Limits...
Travelling in time with networks: Revealing present day hybridization versus ancestral polymorphism between two species of brown algae, Fucus vesiculosus and F. spiralis.

Moalic Y, Arnaud-Haond S, Perrin C, Pearson GA, Serrao EA - BMC Evol. Biol. (2011)

Bottom Line: Individual-centered networks were analyzed on the basis of microsatellite genotypes from North Africa to the Pacific American coast, through the North Atlantic.Two genetic distances integrating different time steps were used, the Rozenfeld (RD; based on alleles divergence) and the Shared Allele (SAD; based on alleles identity) distances.Intermediate individuals linking both clusters on the RD network were those sampled at the limits of the sympatric zone in Northwest Iberia.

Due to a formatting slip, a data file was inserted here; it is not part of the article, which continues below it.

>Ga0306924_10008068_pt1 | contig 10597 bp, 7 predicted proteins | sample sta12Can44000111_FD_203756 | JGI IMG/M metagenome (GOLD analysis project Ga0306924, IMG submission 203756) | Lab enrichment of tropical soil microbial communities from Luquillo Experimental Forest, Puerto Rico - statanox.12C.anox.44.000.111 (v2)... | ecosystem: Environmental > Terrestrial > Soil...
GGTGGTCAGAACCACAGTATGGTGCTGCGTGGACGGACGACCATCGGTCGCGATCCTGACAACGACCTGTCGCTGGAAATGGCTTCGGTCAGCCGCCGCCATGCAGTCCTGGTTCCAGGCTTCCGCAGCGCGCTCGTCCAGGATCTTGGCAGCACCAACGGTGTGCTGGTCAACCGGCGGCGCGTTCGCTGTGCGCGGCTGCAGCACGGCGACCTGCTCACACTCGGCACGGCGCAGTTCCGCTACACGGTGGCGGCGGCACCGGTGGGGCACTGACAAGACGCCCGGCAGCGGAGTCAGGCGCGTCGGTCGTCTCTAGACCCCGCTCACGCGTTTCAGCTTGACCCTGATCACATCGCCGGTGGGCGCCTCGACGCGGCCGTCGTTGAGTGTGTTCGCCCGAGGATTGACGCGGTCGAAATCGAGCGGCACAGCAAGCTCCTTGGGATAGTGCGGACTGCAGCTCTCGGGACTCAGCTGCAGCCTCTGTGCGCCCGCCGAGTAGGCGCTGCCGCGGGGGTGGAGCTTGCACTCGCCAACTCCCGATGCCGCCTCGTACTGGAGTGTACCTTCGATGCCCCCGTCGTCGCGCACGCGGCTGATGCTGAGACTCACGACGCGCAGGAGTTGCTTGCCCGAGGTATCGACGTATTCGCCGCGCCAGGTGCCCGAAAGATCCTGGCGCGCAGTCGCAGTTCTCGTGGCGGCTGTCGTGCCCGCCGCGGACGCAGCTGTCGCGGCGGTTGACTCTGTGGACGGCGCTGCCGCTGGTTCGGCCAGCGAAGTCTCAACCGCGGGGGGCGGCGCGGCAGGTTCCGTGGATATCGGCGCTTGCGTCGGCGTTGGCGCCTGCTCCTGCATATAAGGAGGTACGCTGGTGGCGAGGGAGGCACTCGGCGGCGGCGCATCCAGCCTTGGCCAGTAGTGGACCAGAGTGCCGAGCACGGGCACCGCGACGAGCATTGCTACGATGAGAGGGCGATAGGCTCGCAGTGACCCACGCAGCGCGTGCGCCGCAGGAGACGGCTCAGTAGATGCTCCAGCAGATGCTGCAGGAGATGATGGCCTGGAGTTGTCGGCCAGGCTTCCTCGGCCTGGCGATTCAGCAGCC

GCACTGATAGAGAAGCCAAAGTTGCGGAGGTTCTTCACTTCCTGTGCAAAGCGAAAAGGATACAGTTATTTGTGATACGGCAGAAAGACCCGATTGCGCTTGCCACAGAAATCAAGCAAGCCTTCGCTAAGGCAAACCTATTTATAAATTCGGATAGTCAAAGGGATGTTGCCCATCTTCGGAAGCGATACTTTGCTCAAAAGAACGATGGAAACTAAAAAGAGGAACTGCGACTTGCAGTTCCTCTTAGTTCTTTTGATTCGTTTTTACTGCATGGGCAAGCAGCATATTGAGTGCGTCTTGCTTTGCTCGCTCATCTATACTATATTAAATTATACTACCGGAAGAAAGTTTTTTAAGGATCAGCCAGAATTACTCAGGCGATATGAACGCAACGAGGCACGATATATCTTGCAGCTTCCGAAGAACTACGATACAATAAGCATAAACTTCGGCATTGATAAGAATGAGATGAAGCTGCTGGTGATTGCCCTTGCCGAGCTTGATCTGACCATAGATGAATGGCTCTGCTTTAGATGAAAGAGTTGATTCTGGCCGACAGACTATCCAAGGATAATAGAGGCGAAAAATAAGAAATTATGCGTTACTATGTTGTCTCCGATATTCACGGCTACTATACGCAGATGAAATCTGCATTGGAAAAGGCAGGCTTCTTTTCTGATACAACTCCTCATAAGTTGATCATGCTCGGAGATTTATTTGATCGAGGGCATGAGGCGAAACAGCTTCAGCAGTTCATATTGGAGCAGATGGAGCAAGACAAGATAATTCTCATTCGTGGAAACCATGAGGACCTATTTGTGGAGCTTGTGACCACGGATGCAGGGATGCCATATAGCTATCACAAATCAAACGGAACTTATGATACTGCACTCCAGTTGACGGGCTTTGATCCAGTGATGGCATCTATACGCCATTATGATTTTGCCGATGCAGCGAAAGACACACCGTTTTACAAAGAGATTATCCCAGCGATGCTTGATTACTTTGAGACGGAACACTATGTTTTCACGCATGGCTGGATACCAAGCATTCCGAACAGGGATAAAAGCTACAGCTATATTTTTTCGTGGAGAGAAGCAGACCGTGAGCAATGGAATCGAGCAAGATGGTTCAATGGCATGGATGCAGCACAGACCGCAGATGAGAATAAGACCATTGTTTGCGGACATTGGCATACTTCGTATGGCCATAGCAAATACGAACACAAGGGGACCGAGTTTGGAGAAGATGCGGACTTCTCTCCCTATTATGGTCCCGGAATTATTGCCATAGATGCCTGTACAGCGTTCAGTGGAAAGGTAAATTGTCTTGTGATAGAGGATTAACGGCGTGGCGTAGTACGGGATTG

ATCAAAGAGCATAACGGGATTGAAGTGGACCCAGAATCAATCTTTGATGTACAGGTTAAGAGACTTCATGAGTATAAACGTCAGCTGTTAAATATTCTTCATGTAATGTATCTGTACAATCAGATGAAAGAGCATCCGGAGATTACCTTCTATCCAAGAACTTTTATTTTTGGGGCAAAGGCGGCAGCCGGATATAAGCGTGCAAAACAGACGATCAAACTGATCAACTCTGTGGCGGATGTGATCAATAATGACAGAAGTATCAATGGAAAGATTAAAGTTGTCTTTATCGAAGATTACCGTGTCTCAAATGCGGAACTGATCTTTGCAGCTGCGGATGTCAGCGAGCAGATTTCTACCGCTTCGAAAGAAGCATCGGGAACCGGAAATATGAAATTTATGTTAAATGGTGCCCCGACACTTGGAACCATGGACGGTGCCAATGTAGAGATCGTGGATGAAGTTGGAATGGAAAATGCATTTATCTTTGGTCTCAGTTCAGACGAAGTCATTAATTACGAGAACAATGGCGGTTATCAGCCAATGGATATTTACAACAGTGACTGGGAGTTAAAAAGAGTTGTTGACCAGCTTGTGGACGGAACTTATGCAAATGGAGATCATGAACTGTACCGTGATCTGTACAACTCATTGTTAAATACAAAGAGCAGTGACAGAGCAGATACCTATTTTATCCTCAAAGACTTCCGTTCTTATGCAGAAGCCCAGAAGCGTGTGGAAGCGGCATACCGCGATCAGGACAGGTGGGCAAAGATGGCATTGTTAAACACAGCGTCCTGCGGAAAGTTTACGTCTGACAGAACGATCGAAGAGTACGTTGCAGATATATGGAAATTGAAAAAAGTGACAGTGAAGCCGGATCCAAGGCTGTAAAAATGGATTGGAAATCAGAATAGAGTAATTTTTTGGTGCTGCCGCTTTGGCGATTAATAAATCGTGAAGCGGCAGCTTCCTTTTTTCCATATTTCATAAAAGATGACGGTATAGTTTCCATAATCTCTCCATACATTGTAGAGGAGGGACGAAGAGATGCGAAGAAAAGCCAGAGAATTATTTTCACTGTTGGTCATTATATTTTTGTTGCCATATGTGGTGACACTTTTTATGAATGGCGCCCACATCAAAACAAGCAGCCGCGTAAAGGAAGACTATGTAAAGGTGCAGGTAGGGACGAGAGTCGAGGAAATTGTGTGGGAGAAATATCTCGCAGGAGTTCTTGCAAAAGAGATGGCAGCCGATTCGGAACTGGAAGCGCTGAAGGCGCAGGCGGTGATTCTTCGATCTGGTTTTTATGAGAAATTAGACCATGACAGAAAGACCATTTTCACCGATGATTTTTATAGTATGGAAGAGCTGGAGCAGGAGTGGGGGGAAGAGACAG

View Article: PubMed Central - HTML - PubMed

Affiliation: IFREMER, Institut Français de Recherche pour l'Exploitation de la Mer, centre de Brest, BP70, 29280 Plouzané, France.

ABSTRACT

Background: Hybridization or divergence between sympatric sister species provides a natural laboratory to study speciation processes. The shared polymorphism in sister species may either be ancestral or derive from hybridization, and the accuracy of analytic methods used thus far to derive convincing evidence for the occurrence of present day hybridization is largely debated.